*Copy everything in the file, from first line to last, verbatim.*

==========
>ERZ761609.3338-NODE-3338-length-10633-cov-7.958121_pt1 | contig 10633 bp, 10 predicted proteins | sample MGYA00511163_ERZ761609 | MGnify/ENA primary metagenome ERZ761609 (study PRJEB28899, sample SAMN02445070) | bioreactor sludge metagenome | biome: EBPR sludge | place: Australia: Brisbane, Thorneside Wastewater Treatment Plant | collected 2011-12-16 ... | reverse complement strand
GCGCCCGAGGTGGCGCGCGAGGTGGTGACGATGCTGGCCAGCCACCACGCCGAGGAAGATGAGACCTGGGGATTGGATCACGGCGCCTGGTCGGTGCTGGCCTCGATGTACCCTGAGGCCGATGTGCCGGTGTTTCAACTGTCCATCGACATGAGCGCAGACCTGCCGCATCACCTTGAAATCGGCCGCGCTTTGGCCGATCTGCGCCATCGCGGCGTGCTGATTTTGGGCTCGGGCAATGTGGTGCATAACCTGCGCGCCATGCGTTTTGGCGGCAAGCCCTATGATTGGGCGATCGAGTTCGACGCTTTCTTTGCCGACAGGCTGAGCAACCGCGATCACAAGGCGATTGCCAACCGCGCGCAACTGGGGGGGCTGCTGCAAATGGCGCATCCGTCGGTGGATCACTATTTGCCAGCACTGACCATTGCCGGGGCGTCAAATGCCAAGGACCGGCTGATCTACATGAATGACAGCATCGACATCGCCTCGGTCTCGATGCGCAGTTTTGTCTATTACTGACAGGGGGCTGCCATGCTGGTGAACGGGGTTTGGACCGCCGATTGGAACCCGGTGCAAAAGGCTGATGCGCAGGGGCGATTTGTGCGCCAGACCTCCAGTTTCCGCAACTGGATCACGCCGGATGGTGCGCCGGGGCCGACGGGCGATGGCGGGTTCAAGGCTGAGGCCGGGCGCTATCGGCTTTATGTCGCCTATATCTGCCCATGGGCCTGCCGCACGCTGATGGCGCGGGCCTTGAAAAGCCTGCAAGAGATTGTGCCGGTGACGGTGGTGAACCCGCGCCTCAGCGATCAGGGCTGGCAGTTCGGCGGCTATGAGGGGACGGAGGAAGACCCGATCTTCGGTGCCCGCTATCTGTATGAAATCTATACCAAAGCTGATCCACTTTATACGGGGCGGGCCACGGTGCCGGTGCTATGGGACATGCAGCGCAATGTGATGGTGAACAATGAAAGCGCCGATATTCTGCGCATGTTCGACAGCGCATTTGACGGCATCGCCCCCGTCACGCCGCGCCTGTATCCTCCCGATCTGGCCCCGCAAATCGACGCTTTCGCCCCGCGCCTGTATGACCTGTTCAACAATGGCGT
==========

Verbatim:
>ERZ761609.3338-NODE-3338-length-10633-cov-7.958121_pt1 | contig 10633 bp, 10 predicted proteins | sample MGYA00511163_ERZ761609 | MGnify/ENA primary metagenome ERZ761609 (study PRJEB28899, sample SAMN02445070) | bioreactor sludge metagenome | biome: EBPR sludge | place: Australia: Brisbane, Thorneside Wastewater Treatment Plant | collected 2011-12-16 ... | reverse complement strand
GCGCCCGAGGTGGCGCGCGAGGTGGTGACGATGCTGGCCAGCCACCACGCCGAGGAAGATGAGACCTGGGGATTGGATCACGGCGCCTGGTCGGTGCTGGCCTCGATGTACCCTGAGGCCGATGTGCCGGTGTTTCAACTGTCCATCGACATGAGCGCAGACCTGCCGCATCACCTTGAAATCGGCCGCGCTTTGGCCGATCTGCGCCATCGCGGCGTGCTGATTTTGGGCTCGGGCAATGTGGTGCATAACCTGCGCGCCATGCGTTTTGGCGGCAAGCCCTATGATTGGGCGATCGAGTTCGACGCTTTCTTTGCCGACAGGCTGAGCAACCGCGATCACAAGGCGATTGCCAACCGCGCGCAACTGGGGGGGCTGCTGCAAATGGCGCATCCGTCGGTGGATCACTATTTGCCAGCACTGACCATTGCCGGGGCGTCAAATGCCAAGGACCGGCTGATCTACATGAATGACAGCATCGACATCGCCTCGGTCTCGATGCGCAGTTTTGTCTATTACTGACAGGGGGCTGCCATGCTGGTGAACGGGGTTTGGACCGCCGATTGGAACCCGGTGCAAAAGGCTGATGCGCAGGGGCGATTTGTGCGCCAGACCTCCAGTTTCCGCAACTGGATCACGCCGGATGGTGCGCCGGGGCCGACGGGCGATGGCGGGTTCAAGGCTGAGGCCGGGCGCTATCGGCTTTATGTCGCCTATATCTGCCCATGGGCCTGCCGCACGCTGATGGCGCGGGCCTTGAAAAGCCTGCAAGAGATTGTGCCGGTGACGGTGGTGAACCCGCGCCTCAGCGATCAGGGCTGGCAGTTCGGCGGCTATGAGGGGACGGAGGAAGACCCGATCTTCGGTGCCCGCTATCTGTATGAAATCTATACCAAAGCTGATCCACTTTATACGGGGCGGGCCACGGTGCCGGTGCTATGGGACATGCAGCGCAATGTGATGGTGAACAATGAAAGCGCCGATATTCTGCGCATGTTCGACAGCGCATTTGACGGCATCGCCCCCGTCACGCCGCGCCTGTATCCTCCCGATCTGGCCCCGCAAATCGACGCTTTCGCCCCGCGCCTGTATGACCTGTTCAACAATGGCGT